Lenovo M93/M93P Tiny CPU Upgrade options

The Lenovo M93/M93P is an ultra small form factor (SFF) PC, originally designed for enterprise use. However, it has since gained popularity in the home server/home lab enthusiast market and is an ideal high-performance alternative to the ever-popular Raspberry Pi.

These all-in-one computers can be found on eBay for prices ranging between $50 to $200, depending on their specifications.

What many people may not know is that these machines come equipped with a standalone CPU that can be upgraded, providing even greater performance capabilities.

Officially supported Lenovo M93/M93P Tiny CPU Upgrade options

According to the official ThinkCentre M93/M93P Tiny Platform Specifications these are the following supported CPU options.

4th Generation Intel Core™ i3 / i5 / i7 Processors

ProcessorCores /
CacheMemory TypesIntegrated
Core i3-4150T2 / 43 GHz3 MBDDR3-1600HD 4400
Core i3-4130T2 / 42.9 GHz3 MBDDR3-1600HD 4400
Core i5-4570T2 / 42.9 GHz / 3.6 GHz4 MBDDR3-1600HD 4600
Core i5-4590T4 / 42 GHz / 3 GHz6 MBDDR3-1600HD 4600
Core i7-4765T4 / 82 GHz / 3 GHz8 MBDDR3-1600HD 4600
Core i7-4785T4 / 82.2 GHz / 3.2 GHz8 MBDDR3-1600HD 4600

Unofficially supported Lenovo M93/M93P Tiny CPU Upgrade options!

If you’re feeling adventurous, there are other upgrade options available for the Lenovo M93 and M93P!

There are numerous Reddit threads discussing running standard desktop CPUs or Xeon processors in the M93 and M93P, we do not recommend doing so. For most home lab setups, the officially supported CPUs will be more than sufficient.

For optimal performance, the sweet spot is any of the i5 CPUs, which offer four cores and four threads and are not too expensive. These machines are more than capable of handling most computing needs.

How to upgrade the Lenovo M93/M93P Tiny CPU

If you have experience upgrading processors or building PCs from scratch, then upgrading the CPU on a Lenovo M93 or M93P will be a breeze.

Despite their compact size, the installation process for these machines is quite standard, as shown in the video below. The process is fairly straightforward and can be completed without the need for any specialized tools or equipment.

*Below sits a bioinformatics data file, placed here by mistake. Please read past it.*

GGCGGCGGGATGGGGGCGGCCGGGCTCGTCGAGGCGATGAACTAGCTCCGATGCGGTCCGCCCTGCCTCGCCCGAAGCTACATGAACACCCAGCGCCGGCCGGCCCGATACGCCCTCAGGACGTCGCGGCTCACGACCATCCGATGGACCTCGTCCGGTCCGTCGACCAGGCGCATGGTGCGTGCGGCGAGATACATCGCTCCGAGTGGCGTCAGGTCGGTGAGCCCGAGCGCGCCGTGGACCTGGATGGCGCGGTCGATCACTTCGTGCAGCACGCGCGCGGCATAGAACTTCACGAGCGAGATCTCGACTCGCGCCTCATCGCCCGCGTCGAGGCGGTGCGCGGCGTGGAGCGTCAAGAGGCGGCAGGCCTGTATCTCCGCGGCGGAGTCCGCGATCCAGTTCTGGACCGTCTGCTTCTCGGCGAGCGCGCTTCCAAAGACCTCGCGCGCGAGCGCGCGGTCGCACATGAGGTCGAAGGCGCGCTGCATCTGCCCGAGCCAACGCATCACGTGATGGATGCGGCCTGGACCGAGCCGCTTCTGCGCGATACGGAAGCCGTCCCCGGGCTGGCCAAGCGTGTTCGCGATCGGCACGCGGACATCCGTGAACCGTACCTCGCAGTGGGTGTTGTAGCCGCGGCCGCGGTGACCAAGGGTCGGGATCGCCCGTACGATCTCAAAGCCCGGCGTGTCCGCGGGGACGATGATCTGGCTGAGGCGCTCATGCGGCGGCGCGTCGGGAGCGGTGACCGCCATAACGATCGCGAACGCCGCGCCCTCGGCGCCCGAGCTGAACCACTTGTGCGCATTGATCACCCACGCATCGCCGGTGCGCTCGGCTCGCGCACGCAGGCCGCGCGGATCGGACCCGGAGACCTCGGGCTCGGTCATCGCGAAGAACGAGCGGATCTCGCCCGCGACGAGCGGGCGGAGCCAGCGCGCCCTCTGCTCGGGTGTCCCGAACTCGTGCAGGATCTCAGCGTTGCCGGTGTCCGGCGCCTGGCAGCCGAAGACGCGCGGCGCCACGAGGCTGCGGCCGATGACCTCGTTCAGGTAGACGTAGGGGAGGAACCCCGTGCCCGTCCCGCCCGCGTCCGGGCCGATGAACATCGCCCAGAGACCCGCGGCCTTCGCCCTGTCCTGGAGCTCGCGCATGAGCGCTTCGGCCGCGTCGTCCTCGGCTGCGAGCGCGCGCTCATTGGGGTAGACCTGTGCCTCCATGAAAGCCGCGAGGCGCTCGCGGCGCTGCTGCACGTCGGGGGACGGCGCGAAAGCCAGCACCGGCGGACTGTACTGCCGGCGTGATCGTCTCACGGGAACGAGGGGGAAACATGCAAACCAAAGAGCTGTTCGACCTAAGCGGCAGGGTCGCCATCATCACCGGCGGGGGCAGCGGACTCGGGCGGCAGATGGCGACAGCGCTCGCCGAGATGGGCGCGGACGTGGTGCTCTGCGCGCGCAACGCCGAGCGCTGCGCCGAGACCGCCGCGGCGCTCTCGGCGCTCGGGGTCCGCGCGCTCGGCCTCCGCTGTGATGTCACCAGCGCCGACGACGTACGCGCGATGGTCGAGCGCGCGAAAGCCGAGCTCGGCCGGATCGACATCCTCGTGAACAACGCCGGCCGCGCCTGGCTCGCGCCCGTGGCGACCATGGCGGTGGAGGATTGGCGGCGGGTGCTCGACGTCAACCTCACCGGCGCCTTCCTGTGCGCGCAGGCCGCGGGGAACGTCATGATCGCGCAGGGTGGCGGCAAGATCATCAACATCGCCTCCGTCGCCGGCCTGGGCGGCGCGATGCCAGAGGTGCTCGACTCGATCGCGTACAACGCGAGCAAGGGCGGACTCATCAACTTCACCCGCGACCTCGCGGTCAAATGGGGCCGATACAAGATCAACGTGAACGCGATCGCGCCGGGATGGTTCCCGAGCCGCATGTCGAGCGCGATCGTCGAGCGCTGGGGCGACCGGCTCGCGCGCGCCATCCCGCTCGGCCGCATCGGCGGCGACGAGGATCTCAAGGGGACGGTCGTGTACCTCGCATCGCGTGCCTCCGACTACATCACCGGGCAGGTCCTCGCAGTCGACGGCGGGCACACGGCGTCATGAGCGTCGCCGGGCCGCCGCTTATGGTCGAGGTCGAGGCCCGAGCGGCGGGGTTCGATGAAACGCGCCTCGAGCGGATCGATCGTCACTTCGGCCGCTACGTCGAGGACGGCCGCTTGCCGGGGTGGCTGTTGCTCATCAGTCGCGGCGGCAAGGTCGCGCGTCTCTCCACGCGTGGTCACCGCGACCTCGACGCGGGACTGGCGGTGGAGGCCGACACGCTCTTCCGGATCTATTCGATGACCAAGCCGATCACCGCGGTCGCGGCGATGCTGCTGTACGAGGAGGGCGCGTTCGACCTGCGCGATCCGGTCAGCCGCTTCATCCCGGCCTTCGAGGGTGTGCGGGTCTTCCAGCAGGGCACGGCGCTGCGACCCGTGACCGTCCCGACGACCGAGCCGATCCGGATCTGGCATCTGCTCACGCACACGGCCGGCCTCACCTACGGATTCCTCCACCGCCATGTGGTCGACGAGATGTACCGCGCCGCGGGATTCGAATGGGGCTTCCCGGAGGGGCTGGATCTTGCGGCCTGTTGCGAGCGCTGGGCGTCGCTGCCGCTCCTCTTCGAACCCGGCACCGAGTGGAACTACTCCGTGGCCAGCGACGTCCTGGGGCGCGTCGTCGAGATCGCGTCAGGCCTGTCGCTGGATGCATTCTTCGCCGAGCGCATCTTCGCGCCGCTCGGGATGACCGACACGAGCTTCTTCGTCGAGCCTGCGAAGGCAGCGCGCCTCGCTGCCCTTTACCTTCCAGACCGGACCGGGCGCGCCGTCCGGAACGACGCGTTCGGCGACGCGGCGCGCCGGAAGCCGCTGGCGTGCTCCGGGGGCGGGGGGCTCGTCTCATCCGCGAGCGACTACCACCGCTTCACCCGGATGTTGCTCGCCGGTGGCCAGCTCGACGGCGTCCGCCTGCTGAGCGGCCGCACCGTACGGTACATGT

What’s the difference between the Lenovo M93 and the Lenovo M93P?

The ‘p’ versions” refers to a specific subset of Lenovo computer models. In this context (e.g. M93p), the “p” stands for “pro” and indicates that the model is designed for professional or corporate use.

The ‘p’ versions are fully Intel ‘vPro’ compatible to support corporate remote management.

“Intel vPro” is a technology platform designed for business and corporate use, which provides advanced security and remote management features. When a Lenovo computer model is said to be “fully Intel vPro”, it means that the system has integrated support for all of the features offered by the Intel vPro platform, including remote management capabilities.

What CPU do you have in your M93/M93P?

In our opinion, the Lenovo M93 and M93P are excellent choices for anyone looking to build a budget home lab setup. Personally, we’d probably recommend something a little newer if your budget can afford it, but if you want the cheapest of the cheapest Lenovo Tiny PCs then the M93 are an excellent choice.

We’d love to hear what you use your M93 or M93P for and what CPUs you have had success running on them. Let us know in the comments below!

3 thoughts on “Lenovo M93/M93P Tiny CPU Upgrade options”

  1. I have had a desktop I-5 with 16 GB of RAM for 7 years now and I see very little reason to upgrade other than the new windows. You can buy an m 93 cheaper than you can get a license of windows 10 or 11

  2. You said “single-threaded,” but the specs on that exact processor are 2 cores, 4 threads, so it is multi-threaded. I have a similar: M93P, with i-5 2 cores, 4 threads. Seems quite slow, but I haven’t yet place an M.2 or SSD in it yet, and I’m at 8GB, but thinking of moving to 16GB. I run Linux Mint with Cinnamon and Plex server. It does okay as a Plex server, yet if I connect with TeamViewer, it goes to a crawl. I think the hard drive is one bottleneck. CPU and memory seem to be average, as far as use – no large processing or memory loads. Since my unit takes an i-5 with no problem, I’m wondering if I can find a 4-core, 8-thread i-5 that would work. Thanks for the video.


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